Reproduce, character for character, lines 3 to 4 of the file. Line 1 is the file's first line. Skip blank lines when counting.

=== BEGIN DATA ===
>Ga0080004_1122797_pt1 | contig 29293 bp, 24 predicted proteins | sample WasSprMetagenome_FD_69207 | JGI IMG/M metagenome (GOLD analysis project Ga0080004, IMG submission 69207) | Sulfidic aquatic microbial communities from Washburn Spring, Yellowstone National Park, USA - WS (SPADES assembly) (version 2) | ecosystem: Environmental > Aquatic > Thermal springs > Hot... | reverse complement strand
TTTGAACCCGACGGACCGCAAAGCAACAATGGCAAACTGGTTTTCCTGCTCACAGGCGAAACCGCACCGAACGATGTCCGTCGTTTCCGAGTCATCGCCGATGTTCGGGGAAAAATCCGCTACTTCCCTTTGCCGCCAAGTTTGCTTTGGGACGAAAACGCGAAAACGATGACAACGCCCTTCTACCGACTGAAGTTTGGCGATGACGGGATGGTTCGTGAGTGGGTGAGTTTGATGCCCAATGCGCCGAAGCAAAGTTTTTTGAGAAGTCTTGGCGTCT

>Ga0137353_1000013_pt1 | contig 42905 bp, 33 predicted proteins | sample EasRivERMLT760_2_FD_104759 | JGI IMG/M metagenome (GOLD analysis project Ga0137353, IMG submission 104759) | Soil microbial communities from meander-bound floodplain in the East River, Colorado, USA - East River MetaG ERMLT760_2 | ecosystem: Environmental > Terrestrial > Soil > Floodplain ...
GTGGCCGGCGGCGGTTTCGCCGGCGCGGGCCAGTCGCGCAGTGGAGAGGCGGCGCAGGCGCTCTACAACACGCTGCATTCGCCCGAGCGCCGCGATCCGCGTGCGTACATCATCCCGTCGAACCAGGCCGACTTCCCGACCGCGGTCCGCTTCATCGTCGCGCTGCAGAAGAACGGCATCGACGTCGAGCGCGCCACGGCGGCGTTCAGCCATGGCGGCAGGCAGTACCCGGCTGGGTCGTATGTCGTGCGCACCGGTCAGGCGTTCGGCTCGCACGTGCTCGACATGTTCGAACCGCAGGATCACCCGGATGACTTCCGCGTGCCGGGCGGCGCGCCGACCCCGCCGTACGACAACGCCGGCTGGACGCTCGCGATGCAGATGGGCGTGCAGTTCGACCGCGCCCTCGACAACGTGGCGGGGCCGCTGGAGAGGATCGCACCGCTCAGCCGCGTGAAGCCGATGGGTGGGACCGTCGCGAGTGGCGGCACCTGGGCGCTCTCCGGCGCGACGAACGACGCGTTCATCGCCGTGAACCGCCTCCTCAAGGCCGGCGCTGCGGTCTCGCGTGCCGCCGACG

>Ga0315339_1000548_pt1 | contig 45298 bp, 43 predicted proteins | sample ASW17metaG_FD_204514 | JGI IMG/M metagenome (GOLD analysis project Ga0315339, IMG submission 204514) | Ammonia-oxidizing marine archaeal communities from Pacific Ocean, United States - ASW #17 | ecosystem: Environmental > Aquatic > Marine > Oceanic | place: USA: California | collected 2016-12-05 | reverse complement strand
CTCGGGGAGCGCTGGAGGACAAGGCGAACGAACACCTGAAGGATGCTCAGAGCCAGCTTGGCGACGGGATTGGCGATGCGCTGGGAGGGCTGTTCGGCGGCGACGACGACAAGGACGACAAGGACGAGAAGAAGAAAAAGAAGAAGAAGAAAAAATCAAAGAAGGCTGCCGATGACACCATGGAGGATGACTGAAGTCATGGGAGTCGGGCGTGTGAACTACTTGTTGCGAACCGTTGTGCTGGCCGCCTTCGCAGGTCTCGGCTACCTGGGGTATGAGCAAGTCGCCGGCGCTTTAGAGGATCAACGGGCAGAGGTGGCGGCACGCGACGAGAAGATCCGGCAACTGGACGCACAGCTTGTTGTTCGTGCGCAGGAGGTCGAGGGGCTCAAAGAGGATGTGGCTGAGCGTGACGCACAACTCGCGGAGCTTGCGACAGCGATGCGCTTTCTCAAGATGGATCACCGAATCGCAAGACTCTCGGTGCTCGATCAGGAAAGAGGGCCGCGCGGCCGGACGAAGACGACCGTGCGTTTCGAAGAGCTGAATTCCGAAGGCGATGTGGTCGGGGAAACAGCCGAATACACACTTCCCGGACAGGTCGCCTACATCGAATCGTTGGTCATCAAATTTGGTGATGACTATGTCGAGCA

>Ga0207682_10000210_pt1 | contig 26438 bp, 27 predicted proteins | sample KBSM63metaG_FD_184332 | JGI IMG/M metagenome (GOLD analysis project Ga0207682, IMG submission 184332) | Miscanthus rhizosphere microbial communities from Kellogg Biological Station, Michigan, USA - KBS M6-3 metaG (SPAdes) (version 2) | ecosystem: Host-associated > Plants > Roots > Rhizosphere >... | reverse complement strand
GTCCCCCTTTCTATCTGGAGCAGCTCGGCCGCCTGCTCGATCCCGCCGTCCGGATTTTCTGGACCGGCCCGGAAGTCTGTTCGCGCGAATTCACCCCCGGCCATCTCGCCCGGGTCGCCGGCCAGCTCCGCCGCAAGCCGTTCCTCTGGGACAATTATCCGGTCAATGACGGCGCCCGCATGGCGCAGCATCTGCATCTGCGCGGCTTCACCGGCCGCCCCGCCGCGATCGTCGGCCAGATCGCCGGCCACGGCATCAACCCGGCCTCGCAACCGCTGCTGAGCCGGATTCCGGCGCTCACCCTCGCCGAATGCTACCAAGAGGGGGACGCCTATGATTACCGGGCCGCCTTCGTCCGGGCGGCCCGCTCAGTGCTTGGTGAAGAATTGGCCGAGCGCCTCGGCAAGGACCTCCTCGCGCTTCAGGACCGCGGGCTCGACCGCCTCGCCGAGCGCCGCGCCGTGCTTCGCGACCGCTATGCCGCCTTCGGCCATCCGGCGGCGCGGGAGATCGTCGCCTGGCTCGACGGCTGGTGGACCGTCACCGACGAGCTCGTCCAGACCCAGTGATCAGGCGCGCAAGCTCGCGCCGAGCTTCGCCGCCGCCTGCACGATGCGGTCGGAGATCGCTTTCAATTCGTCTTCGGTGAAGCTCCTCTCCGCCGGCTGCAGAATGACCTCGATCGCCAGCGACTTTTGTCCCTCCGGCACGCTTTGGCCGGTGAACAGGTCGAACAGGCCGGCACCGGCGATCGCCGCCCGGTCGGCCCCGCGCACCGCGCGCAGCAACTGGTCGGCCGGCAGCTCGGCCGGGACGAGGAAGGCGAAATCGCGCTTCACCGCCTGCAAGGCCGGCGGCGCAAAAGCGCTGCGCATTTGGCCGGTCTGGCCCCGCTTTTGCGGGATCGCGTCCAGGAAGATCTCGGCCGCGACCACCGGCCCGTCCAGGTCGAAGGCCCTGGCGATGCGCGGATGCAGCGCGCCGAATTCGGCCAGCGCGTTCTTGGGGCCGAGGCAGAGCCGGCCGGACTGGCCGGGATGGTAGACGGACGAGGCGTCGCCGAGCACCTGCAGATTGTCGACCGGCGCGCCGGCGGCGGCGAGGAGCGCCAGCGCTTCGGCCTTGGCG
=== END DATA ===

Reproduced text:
>Ga0137353_1000013_pt1 | contig 42905 bp, 33 predicted proteins | sample EasRivERMLT760_2_FD_104759 | JGI IMG/M metagenome (GOLD analysis project Ga0137353, IMG submission 104759) | Soil microbial communities from meander-bound floodplain in the East River, Colorado, USA - East River MetaG ERMLT760_2 | ecosystem: Environmental > Terrestrial > Soil > Floodplain ...
GTGGCCGGCGGCGGTTTCGCCGGCGCGGGCCAGTCGCGCAGTGGAGAGGCGGCGCAGGCGCTCTACAACACGCTGCATTCGCCCGAGCGCCGCGATCCGCGTGCGTACATCATCCCGTCGAACCAGGCCGACTTCCCGACCGCGGTCCGCTTCATCGTCGCGCTGCAGAAGAACGGCATCGACGTCGAGCGCGCCACGGCGGCGTTCAGCCATGGCGGCAGGCAGTACCCGGCTGGGTCGTATGTCGTGCGCACCGGTCAGGCGTTCGGCTCGCACGTGCTCGACATGTTCGAACCGCAGGATCACCCGGATGACTTCCGCGTGCCGGGCGGCGCGCCGACCCCGCCGTACGACAACGCCGGCTGGACGCTCGCGATGCAGATGGGCGTGCAGTTCGACCGCGCCCTCGACAACGTGGCGGGGCCGCTGGAGAGGATCGCACCGCTCAGCCGCGTGAAGCCGATGGGTGGGACCGTCGCGAGTGGCGGCACCTGGGCGCTCTCCGGCGCGACGAACGACGCGTTCATCGCCGTGAACCGCCTCCTCAAGGCCGGCGCTGCGGTCTCGCGTGCCGCCGACG